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Mentors

I've been meaning to start my blog for several months now, but time has slipped away. You would think being semi-retired that would be impossible. I've named this page "musings" because that's what my blog will contain. I see no reason to replicate the excellent photographic advice provided by a host of people way more talented than me.


So today, in my first post, I wanted to touch on the subject of mentors. I am a big believer in cultivating mentors in all walks of life. All of us can use at least one, although for those of you who follow TED talks there is a theory that we need five. See https://ideas.ted.com/the-5-types-of-mentors-you-need-in-your-life/ However many you decide on they can play an invaluable role in both your professional and personal life.


I was extremely fortunate that earlier on in my own professional career I had a CEO who took interest in me. We have remained friends for the past 25 years. He was also the very first individual to sign up for my blog. So John you are the inspiration for writing this piece.


As I got ready to retire one goal I set for myself was to get back involved in photography, a hobby I had abandoned after college. Given the technological changes that occurred in this medium from back in 1978 I knew I needed to cultivate some new mentors. They would hopefully provide both guidance and inspiration as I began to reacquaint myself with the camera.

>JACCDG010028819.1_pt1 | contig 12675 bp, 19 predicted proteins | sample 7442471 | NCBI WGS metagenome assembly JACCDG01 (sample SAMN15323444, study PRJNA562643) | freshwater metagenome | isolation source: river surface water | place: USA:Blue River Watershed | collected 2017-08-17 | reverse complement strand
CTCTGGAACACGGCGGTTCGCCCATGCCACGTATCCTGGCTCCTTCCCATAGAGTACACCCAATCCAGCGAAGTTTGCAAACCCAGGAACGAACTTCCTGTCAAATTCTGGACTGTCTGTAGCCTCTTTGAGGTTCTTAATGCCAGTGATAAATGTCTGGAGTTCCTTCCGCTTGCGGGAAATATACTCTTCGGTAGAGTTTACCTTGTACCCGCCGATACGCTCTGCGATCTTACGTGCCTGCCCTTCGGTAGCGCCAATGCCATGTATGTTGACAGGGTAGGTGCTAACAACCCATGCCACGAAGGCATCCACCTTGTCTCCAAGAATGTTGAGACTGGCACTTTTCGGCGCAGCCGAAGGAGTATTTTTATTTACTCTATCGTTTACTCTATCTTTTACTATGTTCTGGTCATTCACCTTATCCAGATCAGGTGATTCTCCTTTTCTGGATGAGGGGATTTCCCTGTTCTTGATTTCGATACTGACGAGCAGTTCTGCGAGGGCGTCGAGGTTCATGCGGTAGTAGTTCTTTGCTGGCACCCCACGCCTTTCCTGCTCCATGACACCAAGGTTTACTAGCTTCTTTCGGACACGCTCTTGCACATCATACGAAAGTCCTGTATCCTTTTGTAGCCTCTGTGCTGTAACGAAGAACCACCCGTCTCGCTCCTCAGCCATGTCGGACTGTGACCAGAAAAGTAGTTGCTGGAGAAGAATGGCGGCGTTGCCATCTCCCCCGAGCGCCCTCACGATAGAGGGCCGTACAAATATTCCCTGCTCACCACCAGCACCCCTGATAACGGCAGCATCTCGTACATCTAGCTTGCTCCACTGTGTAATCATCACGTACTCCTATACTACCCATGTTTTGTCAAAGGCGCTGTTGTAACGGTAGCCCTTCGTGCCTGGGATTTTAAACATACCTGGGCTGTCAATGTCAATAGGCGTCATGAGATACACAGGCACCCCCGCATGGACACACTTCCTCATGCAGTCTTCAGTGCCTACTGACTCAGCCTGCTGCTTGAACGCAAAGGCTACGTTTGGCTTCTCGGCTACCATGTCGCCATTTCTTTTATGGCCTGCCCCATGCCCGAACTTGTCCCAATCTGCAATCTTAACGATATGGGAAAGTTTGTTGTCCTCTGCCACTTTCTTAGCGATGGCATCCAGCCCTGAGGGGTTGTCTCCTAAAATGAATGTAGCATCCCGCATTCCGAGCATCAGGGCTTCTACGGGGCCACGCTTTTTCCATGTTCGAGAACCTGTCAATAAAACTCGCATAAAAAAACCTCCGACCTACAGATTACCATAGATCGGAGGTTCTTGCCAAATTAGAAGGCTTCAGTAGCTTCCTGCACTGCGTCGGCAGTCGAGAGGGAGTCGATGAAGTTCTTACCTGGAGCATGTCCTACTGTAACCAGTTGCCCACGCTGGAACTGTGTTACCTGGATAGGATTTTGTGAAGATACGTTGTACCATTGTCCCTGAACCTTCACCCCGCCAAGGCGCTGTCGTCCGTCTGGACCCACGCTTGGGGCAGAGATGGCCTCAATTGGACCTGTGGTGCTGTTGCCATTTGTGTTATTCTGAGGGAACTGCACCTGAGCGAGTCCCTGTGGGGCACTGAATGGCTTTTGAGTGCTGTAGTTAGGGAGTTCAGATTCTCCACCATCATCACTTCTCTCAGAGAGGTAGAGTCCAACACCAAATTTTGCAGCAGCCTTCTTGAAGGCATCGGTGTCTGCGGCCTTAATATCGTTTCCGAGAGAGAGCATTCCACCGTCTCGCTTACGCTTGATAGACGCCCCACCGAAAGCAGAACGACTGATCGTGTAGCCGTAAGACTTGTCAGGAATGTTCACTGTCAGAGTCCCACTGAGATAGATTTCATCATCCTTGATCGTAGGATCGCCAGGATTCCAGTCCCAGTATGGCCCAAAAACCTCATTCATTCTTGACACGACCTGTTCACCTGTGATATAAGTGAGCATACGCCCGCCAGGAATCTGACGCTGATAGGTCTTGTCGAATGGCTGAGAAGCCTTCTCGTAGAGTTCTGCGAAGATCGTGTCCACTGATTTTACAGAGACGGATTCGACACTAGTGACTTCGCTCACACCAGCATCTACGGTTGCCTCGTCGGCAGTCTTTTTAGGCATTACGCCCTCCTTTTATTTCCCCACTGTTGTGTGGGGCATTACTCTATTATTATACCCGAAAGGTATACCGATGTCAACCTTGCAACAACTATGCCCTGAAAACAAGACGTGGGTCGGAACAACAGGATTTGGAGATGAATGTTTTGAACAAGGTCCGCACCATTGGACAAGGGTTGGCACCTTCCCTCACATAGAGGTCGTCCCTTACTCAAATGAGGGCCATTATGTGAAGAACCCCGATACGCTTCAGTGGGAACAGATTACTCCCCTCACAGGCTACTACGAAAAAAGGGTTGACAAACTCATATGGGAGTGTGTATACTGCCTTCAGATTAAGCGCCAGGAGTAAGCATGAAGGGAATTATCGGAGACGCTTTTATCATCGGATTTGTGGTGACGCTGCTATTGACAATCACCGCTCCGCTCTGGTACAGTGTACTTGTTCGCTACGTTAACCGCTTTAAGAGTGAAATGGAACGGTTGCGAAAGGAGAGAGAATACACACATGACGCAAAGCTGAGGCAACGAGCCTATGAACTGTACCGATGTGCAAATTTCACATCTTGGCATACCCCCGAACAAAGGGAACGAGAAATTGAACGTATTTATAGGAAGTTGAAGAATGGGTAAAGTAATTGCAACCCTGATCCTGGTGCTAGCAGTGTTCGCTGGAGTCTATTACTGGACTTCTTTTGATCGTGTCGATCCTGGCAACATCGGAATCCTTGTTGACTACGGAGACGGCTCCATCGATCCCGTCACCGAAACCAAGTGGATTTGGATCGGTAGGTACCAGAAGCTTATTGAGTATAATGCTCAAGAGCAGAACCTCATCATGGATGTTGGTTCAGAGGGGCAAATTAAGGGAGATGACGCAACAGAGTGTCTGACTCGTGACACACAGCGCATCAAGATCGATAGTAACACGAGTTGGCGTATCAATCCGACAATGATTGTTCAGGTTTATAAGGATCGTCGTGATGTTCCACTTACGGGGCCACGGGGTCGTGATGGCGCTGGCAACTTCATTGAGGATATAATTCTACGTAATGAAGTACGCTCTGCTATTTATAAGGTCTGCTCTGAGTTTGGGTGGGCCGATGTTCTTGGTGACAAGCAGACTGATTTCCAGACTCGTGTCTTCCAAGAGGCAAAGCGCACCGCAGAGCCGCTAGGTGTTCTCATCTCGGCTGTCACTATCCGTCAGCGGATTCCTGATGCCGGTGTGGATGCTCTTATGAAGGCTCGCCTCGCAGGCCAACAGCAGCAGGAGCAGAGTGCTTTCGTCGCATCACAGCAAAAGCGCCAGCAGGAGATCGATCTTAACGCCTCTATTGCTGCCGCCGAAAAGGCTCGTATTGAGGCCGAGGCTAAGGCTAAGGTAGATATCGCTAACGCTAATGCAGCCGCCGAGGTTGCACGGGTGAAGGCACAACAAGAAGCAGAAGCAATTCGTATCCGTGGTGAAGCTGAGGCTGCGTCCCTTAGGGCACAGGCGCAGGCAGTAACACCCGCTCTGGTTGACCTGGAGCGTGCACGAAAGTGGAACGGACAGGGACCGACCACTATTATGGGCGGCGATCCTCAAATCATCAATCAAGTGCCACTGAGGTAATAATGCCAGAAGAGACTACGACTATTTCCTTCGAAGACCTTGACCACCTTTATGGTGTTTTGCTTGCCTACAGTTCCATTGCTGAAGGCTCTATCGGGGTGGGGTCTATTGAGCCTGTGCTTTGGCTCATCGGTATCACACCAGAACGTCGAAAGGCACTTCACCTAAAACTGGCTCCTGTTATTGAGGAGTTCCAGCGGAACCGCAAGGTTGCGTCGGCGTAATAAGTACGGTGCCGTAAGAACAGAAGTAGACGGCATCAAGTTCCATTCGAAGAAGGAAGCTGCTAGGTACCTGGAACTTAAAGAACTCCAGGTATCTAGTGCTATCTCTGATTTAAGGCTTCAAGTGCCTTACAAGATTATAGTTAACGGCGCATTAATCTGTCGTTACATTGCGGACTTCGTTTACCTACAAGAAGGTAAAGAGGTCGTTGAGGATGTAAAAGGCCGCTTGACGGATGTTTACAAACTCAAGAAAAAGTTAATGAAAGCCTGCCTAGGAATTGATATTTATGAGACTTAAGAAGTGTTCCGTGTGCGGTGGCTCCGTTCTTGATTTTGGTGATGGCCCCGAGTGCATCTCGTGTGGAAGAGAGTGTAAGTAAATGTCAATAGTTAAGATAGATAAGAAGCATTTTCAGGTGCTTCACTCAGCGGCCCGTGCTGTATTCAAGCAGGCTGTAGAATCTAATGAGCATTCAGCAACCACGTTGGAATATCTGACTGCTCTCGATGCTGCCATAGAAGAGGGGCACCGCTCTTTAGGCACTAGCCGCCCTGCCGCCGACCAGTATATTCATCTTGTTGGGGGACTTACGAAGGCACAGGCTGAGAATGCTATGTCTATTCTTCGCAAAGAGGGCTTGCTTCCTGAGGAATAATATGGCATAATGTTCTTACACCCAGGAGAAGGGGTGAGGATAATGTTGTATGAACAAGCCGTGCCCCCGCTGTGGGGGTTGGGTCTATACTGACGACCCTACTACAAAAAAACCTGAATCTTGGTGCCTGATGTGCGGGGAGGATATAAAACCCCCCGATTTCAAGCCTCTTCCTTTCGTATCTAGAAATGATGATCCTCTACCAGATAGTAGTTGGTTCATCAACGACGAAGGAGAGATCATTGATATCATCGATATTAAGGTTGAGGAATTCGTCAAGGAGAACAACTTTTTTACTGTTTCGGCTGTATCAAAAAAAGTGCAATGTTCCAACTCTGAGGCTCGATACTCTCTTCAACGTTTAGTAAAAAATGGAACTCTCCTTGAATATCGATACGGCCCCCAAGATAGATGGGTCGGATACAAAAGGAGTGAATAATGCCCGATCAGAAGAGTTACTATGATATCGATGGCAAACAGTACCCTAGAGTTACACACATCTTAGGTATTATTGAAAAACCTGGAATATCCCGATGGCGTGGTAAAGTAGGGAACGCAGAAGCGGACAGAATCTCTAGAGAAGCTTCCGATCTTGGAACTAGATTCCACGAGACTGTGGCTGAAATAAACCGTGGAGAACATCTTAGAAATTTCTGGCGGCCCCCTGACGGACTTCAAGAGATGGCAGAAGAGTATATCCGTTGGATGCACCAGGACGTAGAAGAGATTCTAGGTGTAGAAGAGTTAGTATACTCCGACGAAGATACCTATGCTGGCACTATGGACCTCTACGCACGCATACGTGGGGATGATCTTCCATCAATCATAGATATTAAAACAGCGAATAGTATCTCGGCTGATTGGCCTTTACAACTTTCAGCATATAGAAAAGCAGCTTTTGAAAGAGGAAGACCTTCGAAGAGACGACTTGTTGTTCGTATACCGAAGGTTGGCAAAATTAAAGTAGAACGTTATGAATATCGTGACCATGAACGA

The earliest of this group was Alister Benn (see my links page for the web sites of all the photographers named here). I had stumbled across one of Alister's early books and had loved his work. So I took it upon myself to write him inquiring on what camera he used and why. Imagine my surprise when I received back a 3 page response with a wealth of information. I made a promise to myself that I would take one of his workshops as soon as I had the means. I have had the pleasure with shooting with Alister on two occasions and enjoyed his company immensely.


One of his early pieces of advice to was decide what my personal style would be. I have always loved B&W images and gravitated to the darker side of the spectrum. This interest led me to the next two names on my list - Cole Thompson and Gary Wagner. Cole had just finished his "melting giants" series which inspired me. Cole provided a critical piece of advice - make images that you like regardless of what the critics or judges may say.


Having loved the ocean I knew it would play a role in my photography. I saw Gary Wagner's images of the north coast of California and loved his work. Gary helped me begin to understand the nuances of printing especially when it came to paper selection for B&W. He has also acted as a sounding board on numerous occasions.


Finally, when we retired to South Carolina I was introduced to Kevin Holiday. I was amazed by his use of light in his work. He was kind enough to tutor me through his post processing technique and how he creates the art he does. He introduced me to the art of long exposure photography and encouraged me to begin to exhibit my work.


So to Alister, Cole, Gary and Kevin, thanks for being willing to help out a new photographer. Because of you I enjoy making images immensely and am always working to be a better photographer. I hope I can pay forward some of the guidance and insight you all have provided me.


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